Journal List > J Korean Soc Surg Hand > v.19(2) > 1106479

J Korean Soc Surg Hand. 2014 Jun;19(2):57-64. Korean.
Published online June 30, 2014.  https://doi.org/10.12790/jkssh.2014.19.2.57
Copyright © 2014. The Korean Society for Surgery of the Hand
Factors Affecting the Occurrence of Distal Radioulnar Joint Arthritis after Ulnar Shortening Osteotomy
Chol-Jin Kim,1 Ho-Jin Gil,2 Yang-Guk Chung,2 Seung-Han Shin,2 Dong-Hyun Kim,2 Jun-Soo Park,2 and Hyun-Chul Choi2
1Department of Orthopedic Surgery, The Armed Forces Dae Jeon Hospital, Daejeon, Korea.
2Department of Orthopedic Surgery, Seoul St. Mary's Hospital, The Catholic University of Korea College of Medicine, Seoul, Korea.

Correspondence to: Yang-Guk Chung. Department of Orthopedic Surgery, Seoul St. Mary' Hospital, The Catholic University of Korea, 222 Banpodaero, Seocho-gu, Seoul 137-701, Korea. TEL: +82-2-2258-2837, FAX: +82-2-535-9834, Email: ygchung@catholic.ac.kr
Received June 13, 2014; Revised June 15, 2014; Accepted June 16, 2014.

This is an Open Access article distributed under the terms of the Creative Commons Attribution Non-Commercial License (http://creativecommons.org/licenses/by-nc/3.0/) which permits unrestricted non-commercial use, distribution, and reproduction in any medium, provided the original work is properly cited.


Abstract

Purpose

Ulnar shortening osteotmy is a common operation for the treatment of ulnar impaction syndrome. The purpose of this study was to evaluate factors that may affect the occurrence of distal radioulnar joint (DRUJ) arthritis after ulnar shortening osteotomy.

Methods

From September 2005 to August 2012, we performed 81 ulnar shortening osteotomies for ulnar impaction syndrome, and evaluated occurrence or deterioration of DRUJ arthritis in 58 patients with a minimum follow-up of 1 year. We analyzed potential factors that may affect the occurrence of DRUJ arthritis, such as, age, sex, hand dominance, pre- and postoperative ulnar variance, preexisting DRUJ arthritis, types of radial sigmoid notch, amount of ulnar shortening, and follow up period.

Results

DRUJ arthritis occurred or deteriorated in 32 out of the 58 patients. Regression analysis indicated a significant correlation between the type of radial sigmoid notch (type 1) and DRUJ arthritis. Other factors were not found to be correlated with occurrence or deterioration of DRUJ arthritis.

Conclusion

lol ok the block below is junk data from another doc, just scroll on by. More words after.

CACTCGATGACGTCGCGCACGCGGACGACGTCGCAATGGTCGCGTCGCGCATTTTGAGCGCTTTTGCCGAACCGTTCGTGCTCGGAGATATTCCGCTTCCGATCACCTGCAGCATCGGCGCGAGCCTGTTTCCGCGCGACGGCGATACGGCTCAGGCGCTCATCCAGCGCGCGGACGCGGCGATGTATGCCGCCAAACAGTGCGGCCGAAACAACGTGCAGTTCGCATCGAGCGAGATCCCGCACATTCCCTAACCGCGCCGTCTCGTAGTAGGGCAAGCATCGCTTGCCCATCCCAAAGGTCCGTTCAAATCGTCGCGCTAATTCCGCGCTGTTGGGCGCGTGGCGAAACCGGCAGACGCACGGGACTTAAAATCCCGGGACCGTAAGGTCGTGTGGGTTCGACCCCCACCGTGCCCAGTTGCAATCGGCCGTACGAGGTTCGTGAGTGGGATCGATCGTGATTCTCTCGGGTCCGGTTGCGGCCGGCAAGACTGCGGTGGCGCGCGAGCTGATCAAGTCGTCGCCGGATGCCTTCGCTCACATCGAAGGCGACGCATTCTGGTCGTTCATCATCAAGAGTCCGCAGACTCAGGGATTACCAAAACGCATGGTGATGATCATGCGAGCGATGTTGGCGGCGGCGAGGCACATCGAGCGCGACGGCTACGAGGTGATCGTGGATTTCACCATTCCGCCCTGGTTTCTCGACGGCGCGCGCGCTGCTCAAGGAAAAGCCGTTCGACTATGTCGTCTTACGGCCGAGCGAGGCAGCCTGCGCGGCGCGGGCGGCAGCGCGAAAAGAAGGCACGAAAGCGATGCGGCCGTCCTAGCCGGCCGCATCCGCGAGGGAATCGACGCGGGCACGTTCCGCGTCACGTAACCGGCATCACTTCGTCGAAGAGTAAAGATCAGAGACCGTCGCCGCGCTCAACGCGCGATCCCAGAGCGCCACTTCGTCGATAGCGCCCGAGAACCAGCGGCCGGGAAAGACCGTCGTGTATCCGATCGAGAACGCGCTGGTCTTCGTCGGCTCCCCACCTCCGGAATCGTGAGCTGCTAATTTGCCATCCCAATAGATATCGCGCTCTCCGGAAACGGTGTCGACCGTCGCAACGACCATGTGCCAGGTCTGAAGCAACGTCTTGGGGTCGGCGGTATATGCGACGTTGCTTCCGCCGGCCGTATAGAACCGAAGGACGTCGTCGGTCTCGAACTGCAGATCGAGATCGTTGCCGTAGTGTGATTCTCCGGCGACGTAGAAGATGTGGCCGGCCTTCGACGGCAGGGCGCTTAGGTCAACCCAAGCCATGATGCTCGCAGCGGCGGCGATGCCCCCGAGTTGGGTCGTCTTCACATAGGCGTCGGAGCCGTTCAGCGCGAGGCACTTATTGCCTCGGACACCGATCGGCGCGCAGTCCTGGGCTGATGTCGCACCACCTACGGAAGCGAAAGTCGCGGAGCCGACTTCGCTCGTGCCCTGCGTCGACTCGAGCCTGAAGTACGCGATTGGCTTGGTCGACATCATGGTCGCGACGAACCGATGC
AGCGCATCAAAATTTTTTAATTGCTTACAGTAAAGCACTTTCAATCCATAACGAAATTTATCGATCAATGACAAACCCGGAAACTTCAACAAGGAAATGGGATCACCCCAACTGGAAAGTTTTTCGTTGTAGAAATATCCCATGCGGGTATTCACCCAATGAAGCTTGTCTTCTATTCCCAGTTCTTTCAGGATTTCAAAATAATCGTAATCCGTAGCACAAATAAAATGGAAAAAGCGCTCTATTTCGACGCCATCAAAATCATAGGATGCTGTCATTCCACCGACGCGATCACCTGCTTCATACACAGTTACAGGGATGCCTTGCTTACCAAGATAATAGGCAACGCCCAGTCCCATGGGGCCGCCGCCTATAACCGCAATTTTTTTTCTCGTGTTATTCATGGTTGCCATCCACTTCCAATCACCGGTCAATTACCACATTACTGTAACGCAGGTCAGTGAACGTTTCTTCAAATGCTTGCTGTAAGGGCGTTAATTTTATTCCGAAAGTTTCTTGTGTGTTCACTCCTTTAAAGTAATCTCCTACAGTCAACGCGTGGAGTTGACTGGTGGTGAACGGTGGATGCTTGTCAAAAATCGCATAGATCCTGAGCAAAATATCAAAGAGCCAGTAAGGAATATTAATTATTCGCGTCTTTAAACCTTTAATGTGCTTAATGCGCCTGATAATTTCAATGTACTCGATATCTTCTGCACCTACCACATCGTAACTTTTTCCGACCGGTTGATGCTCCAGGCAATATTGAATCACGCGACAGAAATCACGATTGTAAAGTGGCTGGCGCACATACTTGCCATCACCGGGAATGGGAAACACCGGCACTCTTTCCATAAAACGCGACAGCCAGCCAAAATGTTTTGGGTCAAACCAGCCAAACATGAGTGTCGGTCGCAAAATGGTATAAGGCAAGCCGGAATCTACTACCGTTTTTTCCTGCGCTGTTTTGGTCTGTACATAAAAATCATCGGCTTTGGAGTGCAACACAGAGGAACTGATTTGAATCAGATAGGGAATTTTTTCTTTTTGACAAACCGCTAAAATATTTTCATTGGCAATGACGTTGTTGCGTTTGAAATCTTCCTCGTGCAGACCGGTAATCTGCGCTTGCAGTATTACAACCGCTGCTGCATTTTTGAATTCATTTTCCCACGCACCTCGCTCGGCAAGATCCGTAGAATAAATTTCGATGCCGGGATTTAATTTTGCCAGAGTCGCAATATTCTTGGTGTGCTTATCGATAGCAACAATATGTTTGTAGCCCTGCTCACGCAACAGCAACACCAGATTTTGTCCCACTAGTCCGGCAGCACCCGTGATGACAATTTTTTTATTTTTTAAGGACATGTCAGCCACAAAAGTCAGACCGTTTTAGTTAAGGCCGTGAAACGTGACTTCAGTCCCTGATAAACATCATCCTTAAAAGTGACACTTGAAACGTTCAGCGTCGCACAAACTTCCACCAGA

This study suggests that patients with type 1 radial sigmoid notch (ulnar inclination of more than 10 degrees) are more likely to develop DRUJ arthritis after ulnar shortening osteotomy.

Keywords: Ulnar impaction syndrome; Ulnar shortening; Distal radioulnar joint arthritis; Pain

Figures


Fig. 1
Types of the sigmoid notchs of distal radioulnar joints. (A) Type I is a hemispherical type that sigmoid notch is tilted to the ulnar side, more than 10 degrees. (B) Type II is a cylinderical type. Sigmoid notch is tilted less than 10 degrees to the radial or ulnar side. (C) Type III is a conical type that sigmoid notch tilted to radial side more than 10 degrees.
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Fig. 2
The patient with a complaining of right wrist pain for the past 1 year. (A) The radiograph showed 7 mm ulnar positive variance and sigmoid notch tilt to ulnar side (type II sigmoid notch). (B) Ulnar impaction syndrome was diagnosed and a ulnar shortening surgery was performed. The postoperative radiograph showed neutral ulnar variance. (C) Postoperative 14 months, there was no evidence of arthritic change. (D) Postoperative 27 months, there was little progression of arthritic change at distal radioulnar joint with sclerosis (white arrow). Visual analogue scale score was improved from 3 preoperatively to 0 at the last follow up and pain grade from 2 to 0 at the last follow-up.
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Fig. 3
The patient has been complaining with a left wrist pain for five months. (A) The radiograph showed 5 mm ulnar positive variance and sigmoid notch tilt to ulnar side (type I). (B) A ulnar shortening surgery was performed. The postoperative radiograph showed 2 mm ulnar negative variance. (C) Postoperative 5 months, there was little osteophyte formation at distal radioulnar joint (white arrow). (D) Postoperative 9 months, progression of arthritic changes and more osteophyte formation were found (white arrow), which resulted in painful pronation/supination motion. (E) The osteophytes were excised. Visual analogue scale score was improved from 8 preoperatively to 2 at the last follow up and pain grade from 2 to 1 at postosteophyte-excision 18 months.
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Tables


Table 1
Radiographic criteria for assessment of distal radioulnar joint arthritis
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Table 2
Independent variable of distal radioulnar joint arthritis
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Table 3
Results of simple linear regression analysis for factors affecting on distal radioulnar joint arthritis
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Table 4
The outcomes of VAS score and pain grade
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Table 5
Comparision of VAS score and pain grade with/without DRUJ arthritis
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Notes

This research was supported by the 2013 Seoul St. Mary's Hospital Clinical Medicine Research Program through the Catholic University of Korea.

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